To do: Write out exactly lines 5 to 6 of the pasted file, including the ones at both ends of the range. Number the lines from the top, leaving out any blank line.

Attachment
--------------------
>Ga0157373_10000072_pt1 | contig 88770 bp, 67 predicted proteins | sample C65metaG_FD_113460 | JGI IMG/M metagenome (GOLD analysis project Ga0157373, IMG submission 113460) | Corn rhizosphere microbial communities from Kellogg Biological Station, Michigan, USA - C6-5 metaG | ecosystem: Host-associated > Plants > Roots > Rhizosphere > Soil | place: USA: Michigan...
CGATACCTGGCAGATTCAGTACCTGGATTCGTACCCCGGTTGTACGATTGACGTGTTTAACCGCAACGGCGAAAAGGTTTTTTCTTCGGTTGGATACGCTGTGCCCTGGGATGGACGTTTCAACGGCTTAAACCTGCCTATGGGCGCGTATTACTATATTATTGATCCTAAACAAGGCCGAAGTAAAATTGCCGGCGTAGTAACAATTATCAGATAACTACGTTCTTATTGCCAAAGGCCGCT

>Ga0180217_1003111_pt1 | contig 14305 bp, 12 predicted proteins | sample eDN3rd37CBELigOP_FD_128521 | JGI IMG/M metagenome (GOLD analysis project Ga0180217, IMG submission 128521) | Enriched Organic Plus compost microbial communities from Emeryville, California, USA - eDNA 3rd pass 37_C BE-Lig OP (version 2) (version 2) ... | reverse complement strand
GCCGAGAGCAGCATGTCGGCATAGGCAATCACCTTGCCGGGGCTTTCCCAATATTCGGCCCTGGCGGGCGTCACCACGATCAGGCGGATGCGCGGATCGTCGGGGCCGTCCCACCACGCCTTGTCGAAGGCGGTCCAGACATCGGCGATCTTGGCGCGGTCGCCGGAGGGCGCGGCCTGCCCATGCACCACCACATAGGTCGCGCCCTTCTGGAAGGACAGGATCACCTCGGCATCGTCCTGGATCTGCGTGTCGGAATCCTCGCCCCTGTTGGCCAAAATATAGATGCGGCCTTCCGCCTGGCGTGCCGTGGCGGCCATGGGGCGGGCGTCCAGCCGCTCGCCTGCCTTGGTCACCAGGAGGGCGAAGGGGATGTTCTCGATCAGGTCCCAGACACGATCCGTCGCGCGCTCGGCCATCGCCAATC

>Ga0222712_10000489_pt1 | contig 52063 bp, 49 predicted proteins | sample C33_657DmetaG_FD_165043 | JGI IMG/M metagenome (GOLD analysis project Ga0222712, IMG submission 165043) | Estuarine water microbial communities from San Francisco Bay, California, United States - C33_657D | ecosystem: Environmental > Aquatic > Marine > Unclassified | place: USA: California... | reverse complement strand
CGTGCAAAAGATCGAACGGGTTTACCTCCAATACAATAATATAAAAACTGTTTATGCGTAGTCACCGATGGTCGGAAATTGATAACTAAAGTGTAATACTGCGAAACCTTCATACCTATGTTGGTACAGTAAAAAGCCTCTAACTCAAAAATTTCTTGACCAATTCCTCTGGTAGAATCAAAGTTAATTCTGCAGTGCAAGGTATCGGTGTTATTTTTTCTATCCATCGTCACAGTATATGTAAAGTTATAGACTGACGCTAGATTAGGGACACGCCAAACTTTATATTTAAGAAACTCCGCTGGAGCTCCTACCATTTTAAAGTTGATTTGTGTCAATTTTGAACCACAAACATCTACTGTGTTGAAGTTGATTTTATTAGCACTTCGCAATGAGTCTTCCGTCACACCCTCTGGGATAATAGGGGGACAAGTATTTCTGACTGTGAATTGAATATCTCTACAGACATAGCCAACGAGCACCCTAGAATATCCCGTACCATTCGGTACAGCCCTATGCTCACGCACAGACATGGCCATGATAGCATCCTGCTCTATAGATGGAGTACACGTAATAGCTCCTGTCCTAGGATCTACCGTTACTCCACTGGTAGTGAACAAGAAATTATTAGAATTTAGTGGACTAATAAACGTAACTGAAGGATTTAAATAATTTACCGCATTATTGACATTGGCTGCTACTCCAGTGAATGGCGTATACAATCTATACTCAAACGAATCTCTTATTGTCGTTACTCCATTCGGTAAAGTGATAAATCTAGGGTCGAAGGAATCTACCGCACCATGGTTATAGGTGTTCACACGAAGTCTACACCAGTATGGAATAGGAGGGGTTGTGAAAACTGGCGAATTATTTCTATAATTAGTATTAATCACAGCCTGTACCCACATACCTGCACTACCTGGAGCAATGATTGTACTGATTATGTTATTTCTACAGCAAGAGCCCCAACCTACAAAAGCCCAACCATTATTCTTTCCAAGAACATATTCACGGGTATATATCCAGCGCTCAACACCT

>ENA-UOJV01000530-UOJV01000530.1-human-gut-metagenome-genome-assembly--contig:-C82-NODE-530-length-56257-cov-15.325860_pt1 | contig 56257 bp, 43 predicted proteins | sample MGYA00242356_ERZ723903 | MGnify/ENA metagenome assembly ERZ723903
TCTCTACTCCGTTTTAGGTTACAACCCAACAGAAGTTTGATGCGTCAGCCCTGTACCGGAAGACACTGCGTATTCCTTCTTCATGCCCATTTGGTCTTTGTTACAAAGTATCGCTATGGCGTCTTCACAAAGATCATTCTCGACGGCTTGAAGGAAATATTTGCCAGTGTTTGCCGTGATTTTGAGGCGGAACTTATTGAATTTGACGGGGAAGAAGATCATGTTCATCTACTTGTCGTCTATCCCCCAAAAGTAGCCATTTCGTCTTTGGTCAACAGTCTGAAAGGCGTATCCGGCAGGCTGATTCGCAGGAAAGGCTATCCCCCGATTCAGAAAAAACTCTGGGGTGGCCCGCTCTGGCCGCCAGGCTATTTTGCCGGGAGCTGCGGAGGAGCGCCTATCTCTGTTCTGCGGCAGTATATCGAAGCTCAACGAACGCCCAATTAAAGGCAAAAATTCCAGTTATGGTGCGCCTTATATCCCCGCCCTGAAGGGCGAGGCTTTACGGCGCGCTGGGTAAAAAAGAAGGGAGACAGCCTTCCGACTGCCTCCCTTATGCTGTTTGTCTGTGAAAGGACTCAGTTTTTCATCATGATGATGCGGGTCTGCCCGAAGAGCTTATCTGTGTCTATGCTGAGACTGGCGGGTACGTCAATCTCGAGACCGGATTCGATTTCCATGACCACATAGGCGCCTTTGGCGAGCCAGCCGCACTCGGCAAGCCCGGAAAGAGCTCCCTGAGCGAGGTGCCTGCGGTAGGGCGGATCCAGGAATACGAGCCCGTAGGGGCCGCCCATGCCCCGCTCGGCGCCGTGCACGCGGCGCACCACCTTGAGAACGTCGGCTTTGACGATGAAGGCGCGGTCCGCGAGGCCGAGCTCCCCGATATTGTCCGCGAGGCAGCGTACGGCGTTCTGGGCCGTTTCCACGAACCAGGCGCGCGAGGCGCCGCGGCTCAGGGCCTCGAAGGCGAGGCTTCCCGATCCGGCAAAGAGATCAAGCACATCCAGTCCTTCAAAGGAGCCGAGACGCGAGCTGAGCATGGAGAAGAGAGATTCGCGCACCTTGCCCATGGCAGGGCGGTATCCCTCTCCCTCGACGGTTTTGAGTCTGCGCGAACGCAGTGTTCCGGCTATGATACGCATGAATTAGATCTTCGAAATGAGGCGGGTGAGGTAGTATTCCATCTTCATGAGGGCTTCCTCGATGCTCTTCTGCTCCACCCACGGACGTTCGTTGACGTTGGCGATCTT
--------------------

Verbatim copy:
>Ga0222712_10000489_pt1 | contig 52063 bp, 49 predicted proteins | sample C33_657DmetaG_FD_165043 | JGI IMG/M metagenome (GOLD analysis project Ga0222712, IMG submission 165043) | Estuarine water microbial communities from San Francisco Bay, California, United States - C33_657D | ecosystem: Environmental > Aquatic > Marine > Unclassified | place: USA: California... | reverse complement strand
CGTGCAAAAGATCGAACGGGTTTACCTCCAATACAATAATATAAAAACTGTTTATGCGTAGTCACCGATGGTCGGAAATTGATAACTAAAGTGTAATACTGCGAAACCTTCATACCTATGTTGGTACAGTAAAAAGCCTCTAACTCAAAAATTTCTTGACCAATTCCTCTGGTAGAATCAAAGTTAATTCTGCAGTGCAAGGTATCGGTGTTATTTTTTCTATCCATCGTCACAGTATATGTAAAGTTATAGACTGACGCTAGATTAGGGACACGCCAAACTTTATATTTAAGAAACTCCGCTGGAGCTCCTACCATTTTAAAGTTGATTTGTGTCAATTTTGAACCACAAACATCTACTGTGTTGAAGTTGATTTTATTAGCACTTCGCAATGAGTCTTCCGTCACACCCTCTGGGATAATAGGGGGACAAGTATTTCTGACTGTGAATTGAATATCTCTACAGACATAGCCAACGAGCACCCTAGAATATCCCGTACCATTCGGTACAGCCCTATGCTCACGCACAGACATGGCCATGATAGCATCCTGCTCTATAGATGGAGTACACGTAATAGCTCCTGTCCTAGGATCTACCGTTACTCCACTGGTAGTGAACAAGAAATTATTAGAATTTAGTGGACTAATAAACGTAACTGAAGGATTTAAATAATTTACCGCATTATTGACATTGGCTGCTACTCCAGTGAATGGCGTATACAATCTATACTCAAACGAATCTCTTATTGTCGTTACTCCATTCGGTAAAGTGATAAATCTAGGGTCGAAGGAATCTACCGCACCATGGTTATAGGTGTTCACACGAAGTCTACACCAGTATGGAATAGGAGGGGTTGTGAAAACTGGCGAATTATTTCTATAATTAGTATTAATCACAGCCTGTACCCACATACCTGCACTACCTGGAGCAATGATTGTACTGATTATGTTATTTCTACAGCAAGAGCCCCAACCTACAAAAGCCCAACCATTATTCTTTCCAAGAACATATTCACGGGTATATATCCAGCGCTCAACACCT